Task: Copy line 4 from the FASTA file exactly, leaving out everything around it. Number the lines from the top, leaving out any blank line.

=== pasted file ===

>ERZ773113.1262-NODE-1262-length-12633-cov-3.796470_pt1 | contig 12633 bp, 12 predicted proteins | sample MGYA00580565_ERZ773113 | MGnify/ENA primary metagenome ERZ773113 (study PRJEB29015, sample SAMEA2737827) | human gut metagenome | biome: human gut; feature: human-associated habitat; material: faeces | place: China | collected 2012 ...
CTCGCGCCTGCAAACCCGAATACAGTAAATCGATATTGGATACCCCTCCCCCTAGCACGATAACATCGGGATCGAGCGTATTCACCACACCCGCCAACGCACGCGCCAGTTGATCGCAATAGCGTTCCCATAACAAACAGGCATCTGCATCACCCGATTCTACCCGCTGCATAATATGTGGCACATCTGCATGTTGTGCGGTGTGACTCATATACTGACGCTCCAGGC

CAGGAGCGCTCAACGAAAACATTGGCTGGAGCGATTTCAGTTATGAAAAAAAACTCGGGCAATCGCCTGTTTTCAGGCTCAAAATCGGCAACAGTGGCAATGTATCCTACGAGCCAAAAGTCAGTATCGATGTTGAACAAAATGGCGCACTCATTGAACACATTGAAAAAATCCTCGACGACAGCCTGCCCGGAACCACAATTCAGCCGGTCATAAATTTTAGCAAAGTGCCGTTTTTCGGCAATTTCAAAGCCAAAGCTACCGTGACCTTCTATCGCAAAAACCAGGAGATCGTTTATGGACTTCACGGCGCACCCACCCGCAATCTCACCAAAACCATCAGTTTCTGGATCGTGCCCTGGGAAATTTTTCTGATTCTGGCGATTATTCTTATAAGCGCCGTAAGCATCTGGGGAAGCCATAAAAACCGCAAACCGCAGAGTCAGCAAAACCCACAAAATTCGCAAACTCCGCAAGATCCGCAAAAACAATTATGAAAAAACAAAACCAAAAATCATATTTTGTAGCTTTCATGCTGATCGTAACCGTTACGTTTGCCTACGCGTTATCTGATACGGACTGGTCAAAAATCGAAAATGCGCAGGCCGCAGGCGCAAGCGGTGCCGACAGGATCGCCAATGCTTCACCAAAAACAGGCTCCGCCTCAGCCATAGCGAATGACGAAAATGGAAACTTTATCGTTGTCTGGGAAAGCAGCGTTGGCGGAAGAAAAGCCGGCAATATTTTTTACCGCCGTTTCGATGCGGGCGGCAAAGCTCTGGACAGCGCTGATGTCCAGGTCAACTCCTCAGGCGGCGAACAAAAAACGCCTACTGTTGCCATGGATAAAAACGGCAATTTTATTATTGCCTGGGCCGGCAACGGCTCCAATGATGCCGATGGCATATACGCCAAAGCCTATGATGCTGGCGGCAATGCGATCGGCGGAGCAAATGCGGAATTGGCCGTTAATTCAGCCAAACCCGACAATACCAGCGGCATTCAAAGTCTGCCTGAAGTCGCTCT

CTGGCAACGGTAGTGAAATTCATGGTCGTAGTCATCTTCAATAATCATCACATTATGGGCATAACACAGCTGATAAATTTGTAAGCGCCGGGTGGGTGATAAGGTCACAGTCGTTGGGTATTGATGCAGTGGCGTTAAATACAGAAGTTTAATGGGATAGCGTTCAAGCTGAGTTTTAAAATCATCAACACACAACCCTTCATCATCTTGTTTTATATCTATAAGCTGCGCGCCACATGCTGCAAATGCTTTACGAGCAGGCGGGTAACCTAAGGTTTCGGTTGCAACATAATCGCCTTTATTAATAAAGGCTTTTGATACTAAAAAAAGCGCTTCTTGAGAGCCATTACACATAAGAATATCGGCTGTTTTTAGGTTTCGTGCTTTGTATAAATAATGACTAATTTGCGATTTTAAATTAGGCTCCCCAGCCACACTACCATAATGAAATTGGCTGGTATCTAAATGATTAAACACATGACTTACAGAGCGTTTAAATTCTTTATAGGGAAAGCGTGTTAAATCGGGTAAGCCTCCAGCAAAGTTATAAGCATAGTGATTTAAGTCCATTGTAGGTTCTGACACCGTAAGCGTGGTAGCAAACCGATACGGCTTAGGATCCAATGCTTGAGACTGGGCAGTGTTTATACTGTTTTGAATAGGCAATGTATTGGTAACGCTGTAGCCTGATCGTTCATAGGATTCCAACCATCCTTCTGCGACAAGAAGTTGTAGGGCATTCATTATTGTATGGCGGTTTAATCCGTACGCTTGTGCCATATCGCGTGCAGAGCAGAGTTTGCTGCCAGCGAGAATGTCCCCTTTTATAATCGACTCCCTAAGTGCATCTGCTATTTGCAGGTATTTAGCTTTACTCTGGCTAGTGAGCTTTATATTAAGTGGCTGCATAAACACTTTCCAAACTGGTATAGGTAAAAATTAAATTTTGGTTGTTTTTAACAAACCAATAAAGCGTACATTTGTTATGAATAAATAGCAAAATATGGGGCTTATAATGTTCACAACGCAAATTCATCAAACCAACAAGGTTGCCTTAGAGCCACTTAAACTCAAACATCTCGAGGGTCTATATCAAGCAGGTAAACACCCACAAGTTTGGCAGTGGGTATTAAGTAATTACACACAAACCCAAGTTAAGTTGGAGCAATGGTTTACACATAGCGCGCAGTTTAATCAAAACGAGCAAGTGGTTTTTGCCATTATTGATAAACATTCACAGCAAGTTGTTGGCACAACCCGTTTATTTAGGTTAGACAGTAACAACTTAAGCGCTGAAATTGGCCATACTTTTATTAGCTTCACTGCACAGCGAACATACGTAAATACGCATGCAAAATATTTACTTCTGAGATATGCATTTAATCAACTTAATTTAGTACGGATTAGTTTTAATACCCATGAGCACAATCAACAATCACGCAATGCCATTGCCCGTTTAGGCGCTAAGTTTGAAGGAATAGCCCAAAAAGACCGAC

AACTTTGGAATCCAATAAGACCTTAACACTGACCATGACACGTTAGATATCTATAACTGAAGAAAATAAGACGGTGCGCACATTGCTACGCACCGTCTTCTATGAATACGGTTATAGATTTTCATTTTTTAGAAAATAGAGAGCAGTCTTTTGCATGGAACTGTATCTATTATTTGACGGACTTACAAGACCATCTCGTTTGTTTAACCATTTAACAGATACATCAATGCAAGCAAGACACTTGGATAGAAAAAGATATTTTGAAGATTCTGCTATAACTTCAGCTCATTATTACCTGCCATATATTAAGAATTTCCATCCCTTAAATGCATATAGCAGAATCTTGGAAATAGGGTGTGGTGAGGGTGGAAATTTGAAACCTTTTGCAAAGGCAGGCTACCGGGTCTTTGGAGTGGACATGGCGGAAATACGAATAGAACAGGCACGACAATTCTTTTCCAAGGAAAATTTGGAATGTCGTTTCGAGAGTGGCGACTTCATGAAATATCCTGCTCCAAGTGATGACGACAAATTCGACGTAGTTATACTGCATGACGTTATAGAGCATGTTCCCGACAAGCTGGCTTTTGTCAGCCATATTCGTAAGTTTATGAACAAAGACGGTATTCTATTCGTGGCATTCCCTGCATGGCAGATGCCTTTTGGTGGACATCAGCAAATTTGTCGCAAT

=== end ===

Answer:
CTGGCAACGGTAGTGAAATTCATGGTCGTAGTCATCTTCAATAATCATCACATTATGGGCATAACACAGCTGATAAATTTGTAAGCGCCGGGTGGGTGATAAGGTCACAGTCGTTGGGTATTGATGCAGTGGCGTTAAATACAGAAGTTTAATGGGATAGCGTTCAAGCTGAGTTTTAAAATCATCAACACACAACCCTTCATCATCTTGTTTTATATCTATAAGCTGCGCGCCACATGCTGCAAATGCTTTACGAGCAGGCGGGTAACCTAAGGTTTCGGTTGCAACATAATCGCCTTTATTAATAAAGGCTTTTGATACTAAAAAAAGCGCTTCTTGAGAGCCATTACACATAAGAATATCGGCTGTTTTTAGGTTTCGTGCTTTGTATAAATAATGACTAATTTGCGATTTTAAATTAGGCTCCCCAGCCACACTACCATAATGAAATTGGCTGGTATCTAAATGATTAAACACATGACTTACAGAGCGTTTAAATTCTTTATAGGGAAAGCGTGTTAAATCGGGTAAGCCTCCAGCAAAGTTATAAGCATAGTGATTTAAGTCCATTGTAGGTTCTGACACCGTAAGCGTGGTAGCAAACCGATACGGCTTAGGATCCAATGCTTGAGACTGGGCAGTGTTTATACTGTTTTGAATAGGCAATGTATTGGTAACGCTGTAGCCTGATCGTTCATAGGATTCCAACCATCCTTCTGCGACAAGAAGTTGTAGGGCATTCATTATTGTATGGCGGTTTAATCCGTACGCTTGTGCCATATCGCGTGCAGAGCAGAGTTTGCTGCCAGCGAGAATGTCCCCTTTTATAATCGACTCCCTAAGTGCATCTGCTATTTGCAGGTATTTAGCTTTACTCTGGCTAGTGAGCTTTATATTAAGTGGCTGCATAAACACTTTCCAAACTGGTATAGGTAAAAATTAAATTTTGGTTGTTTTTAACAAACCAATAAAGCGTACATTTGTTATGAATAAATAGCAAAATATGGGGCTTATAATGTTCACAACGCAAATTCATCAAACCAACAAGGTTGCCTTAGAGCCACTTAAACTCAAACATCTCGAGGGTCTATATCAAGCAGGTAAACACCCACAAGTTTGGCAGTGGGTATTAAGTAATTACACACAAACCCAAGTTAAGTTGGAGCAATGGTTTACACATAGCGCGCAGTTTAATCAAAACGAGCAAGTGGTTTTTGCCATTATTGATAAACATTCACAGCAAGTTGTTGGCACAACCCGTTTATTTAGGTTAGACAGTAACAACTTAAGCGCTGAAATTGGCCATACTTTTATTAGCTTCACTGCACAGCGAACATACGTAAATACGCATGCAAAATATTTACTTCTGAGATATGCATTTAATCAACTTAATTTAGTACGGATTAGTTTTAATACCCATGAGCACAATCAACAATCACGCAATGCCATTGCCCGTTTAGGCGCTAAGTTTGAAGGAATAGCCCAAAAAGACCGAC